Gunosy Inc., the Japanese developer of a smartphone newsreader that went public last month, is looking to ally with a U.S. online media service to attract users for its application.
“Gaining millions of new users overseas on our own would cost too much,” Gunosy Chief Executive Officer Yoshinori Fukushima, 27, said in an interview last month. He cited New York-based BuzzFeed Inc., which creates online news and pop-culture content, as an example of a partner that could help promote Gunosy’s news reader.
Fukushima said he hasn’t made a formal approach to any media company and didn’t disclose a budget for investment.
Gunosy and its owners raised about 9 billion yen ($75 million) in the company’s initial public offering in Japan in April. The news-curation app maker has an ambitious plan to boost the downloads of its Gunosy app to 50 million in Japan from the current 9 million over the next three years, and seeks to expand the total downloads including overseas markets to 500 million.
Gunosy’s application presents news, comics and TV content from more than 50 providers, according to its website, and provides features similar to California-based Flipboard Inc. and competes with local rivals led by Yahoo Japan Corp.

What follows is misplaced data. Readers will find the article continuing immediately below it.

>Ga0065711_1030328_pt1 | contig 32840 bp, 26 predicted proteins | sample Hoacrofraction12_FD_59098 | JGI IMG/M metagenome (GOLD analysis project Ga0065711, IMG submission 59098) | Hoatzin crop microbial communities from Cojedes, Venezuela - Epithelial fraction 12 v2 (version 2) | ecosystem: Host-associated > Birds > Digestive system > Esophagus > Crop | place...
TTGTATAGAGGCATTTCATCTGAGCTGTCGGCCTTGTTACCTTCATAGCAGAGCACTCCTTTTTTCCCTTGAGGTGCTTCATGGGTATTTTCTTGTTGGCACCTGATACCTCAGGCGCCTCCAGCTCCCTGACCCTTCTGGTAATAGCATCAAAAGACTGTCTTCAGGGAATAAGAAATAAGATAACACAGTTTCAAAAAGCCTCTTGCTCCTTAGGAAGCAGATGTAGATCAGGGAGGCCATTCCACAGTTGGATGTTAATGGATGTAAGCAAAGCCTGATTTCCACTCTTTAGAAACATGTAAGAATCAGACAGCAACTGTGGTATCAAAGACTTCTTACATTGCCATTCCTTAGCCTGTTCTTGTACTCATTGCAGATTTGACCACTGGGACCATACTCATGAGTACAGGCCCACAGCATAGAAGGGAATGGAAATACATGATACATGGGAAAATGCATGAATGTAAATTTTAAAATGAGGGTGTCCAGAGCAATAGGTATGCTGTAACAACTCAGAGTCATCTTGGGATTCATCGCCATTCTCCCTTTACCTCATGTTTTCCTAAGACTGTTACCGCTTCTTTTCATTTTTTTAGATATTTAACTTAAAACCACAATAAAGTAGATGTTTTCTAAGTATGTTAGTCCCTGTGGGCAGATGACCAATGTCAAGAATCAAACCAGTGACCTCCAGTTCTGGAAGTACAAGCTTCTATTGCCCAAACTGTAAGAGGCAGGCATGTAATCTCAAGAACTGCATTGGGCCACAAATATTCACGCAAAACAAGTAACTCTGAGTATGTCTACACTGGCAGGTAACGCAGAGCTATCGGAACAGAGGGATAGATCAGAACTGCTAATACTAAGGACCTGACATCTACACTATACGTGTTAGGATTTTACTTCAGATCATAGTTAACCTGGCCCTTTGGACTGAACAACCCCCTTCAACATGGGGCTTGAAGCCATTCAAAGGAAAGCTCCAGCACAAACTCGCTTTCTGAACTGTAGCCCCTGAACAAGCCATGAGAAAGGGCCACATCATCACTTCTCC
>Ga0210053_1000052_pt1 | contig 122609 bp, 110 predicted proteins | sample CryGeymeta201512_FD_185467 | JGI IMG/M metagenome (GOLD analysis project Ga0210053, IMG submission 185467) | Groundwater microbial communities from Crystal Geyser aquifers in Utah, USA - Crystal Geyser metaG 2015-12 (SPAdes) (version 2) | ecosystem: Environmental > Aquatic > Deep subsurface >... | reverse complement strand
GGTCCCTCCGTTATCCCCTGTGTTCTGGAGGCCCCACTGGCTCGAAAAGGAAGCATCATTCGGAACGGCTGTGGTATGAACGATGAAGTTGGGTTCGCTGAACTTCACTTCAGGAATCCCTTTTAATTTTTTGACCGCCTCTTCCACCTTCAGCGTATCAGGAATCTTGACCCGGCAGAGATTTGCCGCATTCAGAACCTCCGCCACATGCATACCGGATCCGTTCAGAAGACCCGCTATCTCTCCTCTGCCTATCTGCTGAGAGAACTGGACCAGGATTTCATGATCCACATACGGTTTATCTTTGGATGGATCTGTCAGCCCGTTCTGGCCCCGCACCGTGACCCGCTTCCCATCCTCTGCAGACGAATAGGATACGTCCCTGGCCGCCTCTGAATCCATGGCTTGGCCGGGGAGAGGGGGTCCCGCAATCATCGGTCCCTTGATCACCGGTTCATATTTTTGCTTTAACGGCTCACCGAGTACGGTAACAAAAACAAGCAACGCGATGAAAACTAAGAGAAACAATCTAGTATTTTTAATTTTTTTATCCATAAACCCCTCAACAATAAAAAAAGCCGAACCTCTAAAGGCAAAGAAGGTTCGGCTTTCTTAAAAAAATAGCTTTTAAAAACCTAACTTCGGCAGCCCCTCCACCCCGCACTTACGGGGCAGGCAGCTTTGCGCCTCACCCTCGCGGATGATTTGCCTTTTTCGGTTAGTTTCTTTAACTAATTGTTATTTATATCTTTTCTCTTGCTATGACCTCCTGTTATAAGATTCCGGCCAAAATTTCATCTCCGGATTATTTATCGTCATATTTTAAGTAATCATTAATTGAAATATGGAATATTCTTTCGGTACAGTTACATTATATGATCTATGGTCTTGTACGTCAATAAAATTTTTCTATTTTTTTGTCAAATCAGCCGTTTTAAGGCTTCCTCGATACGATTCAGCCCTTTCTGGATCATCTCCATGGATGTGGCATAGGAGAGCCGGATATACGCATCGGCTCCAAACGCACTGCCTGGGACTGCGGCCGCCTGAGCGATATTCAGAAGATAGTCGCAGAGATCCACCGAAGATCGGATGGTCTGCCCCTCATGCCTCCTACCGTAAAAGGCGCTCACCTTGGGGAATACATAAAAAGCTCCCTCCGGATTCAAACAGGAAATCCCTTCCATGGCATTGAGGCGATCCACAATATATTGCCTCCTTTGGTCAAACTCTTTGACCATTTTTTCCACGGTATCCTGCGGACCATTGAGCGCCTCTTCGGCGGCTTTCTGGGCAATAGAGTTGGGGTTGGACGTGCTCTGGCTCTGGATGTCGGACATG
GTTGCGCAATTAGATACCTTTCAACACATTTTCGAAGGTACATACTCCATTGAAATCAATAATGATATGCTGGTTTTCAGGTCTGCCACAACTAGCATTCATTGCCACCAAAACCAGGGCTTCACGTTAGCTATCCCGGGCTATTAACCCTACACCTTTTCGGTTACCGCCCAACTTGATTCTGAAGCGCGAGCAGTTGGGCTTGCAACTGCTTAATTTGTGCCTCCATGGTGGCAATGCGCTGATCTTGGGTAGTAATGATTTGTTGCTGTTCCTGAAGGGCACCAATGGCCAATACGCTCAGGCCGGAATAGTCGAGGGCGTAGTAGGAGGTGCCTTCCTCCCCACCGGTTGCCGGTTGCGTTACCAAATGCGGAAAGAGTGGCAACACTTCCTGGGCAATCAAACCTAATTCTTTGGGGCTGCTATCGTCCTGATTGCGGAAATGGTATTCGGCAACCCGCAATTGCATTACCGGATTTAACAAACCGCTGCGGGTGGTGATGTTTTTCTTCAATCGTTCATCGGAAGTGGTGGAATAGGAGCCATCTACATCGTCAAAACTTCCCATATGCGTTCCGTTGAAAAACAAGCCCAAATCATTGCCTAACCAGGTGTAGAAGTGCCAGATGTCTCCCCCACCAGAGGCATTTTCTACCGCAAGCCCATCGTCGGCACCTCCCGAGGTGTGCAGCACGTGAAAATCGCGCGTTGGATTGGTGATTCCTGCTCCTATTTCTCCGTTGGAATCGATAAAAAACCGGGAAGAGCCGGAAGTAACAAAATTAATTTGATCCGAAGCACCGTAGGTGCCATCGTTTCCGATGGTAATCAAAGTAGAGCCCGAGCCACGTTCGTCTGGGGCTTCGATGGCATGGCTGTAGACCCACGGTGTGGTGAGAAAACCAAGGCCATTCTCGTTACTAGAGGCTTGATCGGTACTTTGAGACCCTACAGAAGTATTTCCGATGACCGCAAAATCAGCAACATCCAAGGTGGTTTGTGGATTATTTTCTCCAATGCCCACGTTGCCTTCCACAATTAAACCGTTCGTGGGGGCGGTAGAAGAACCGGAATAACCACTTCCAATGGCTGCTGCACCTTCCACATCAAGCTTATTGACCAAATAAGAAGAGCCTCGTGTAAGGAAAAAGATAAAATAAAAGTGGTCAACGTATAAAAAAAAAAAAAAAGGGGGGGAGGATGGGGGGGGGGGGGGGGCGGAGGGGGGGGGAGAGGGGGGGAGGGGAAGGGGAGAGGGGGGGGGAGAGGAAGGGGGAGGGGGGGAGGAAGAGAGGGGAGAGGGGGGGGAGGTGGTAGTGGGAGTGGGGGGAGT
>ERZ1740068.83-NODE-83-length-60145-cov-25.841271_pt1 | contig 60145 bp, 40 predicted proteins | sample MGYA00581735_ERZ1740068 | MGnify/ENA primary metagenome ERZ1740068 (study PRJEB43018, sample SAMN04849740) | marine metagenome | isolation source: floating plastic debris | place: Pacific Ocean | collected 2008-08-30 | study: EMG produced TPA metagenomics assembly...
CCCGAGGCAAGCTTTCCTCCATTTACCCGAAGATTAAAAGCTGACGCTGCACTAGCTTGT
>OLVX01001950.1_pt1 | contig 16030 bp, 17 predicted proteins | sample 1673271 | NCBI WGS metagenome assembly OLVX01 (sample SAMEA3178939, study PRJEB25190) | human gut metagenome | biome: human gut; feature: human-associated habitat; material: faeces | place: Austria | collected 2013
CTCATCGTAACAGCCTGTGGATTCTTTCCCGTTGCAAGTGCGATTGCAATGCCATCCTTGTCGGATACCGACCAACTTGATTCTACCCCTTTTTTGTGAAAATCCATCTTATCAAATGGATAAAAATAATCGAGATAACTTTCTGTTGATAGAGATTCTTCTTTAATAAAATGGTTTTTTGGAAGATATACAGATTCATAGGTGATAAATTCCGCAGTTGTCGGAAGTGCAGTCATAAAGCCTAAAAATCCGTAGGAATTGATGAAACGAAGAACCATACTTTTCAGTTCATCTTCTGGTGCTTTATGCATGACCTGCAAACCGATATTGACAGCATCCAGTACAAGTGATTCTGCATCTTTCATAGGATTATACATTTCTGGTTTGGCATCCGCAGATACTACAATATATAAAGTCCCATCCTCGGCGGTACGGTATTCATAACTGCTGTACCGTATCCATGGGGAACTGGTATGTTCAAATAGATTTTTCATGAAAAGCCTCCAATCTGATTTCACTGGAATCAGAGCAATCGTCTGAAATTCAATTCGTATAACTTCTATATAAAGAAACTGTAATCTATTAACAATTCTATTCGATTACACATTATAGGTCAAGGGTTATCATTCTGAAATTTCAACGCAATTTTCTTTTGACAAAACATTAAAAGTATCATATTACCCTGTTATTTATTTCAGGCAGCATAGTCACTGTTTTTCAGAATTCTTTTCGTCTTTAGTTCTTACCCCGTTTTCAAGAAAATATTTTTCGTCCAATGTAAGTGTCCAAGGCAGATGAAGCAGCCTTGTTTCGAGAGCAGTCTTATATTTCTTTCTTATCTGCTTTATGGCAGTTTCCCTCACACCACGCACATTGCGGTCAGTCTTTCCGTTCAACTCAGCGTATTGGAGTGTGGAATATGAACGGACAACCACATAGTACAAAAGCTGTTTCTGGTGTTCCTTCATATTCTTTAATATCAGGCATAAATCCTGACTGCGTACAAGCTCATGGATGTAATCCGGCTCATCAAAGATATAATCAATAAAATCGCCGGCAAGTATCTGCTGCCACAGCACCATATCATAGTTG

“We are all competing for the time that smartphones users spend scanning cyberspace with their devices,” said Fukushima. “Gunosy needs to become the app that users open first thing everyday to check what’s going on in Japan and abroad.”
Fukushima said he developed the company’s news-curation service while studying at the University of Tokyo for a master’s degree in engineering. Gunosy, whose name derives from gnosis -- Greek for knowledge -- released its news app in the U.S. last May.
Gunosy forecasts net income of 5 million yen in the year ending May 31 on revenue of 3 billion yen, according to its financial statement on April 28, the day the stock started trading on the Tokyo exchange’s Mothers market. Gunosy shares have since gained 26 percent from the IPO price of 1,520 yen, while the performances of its peers have been flat.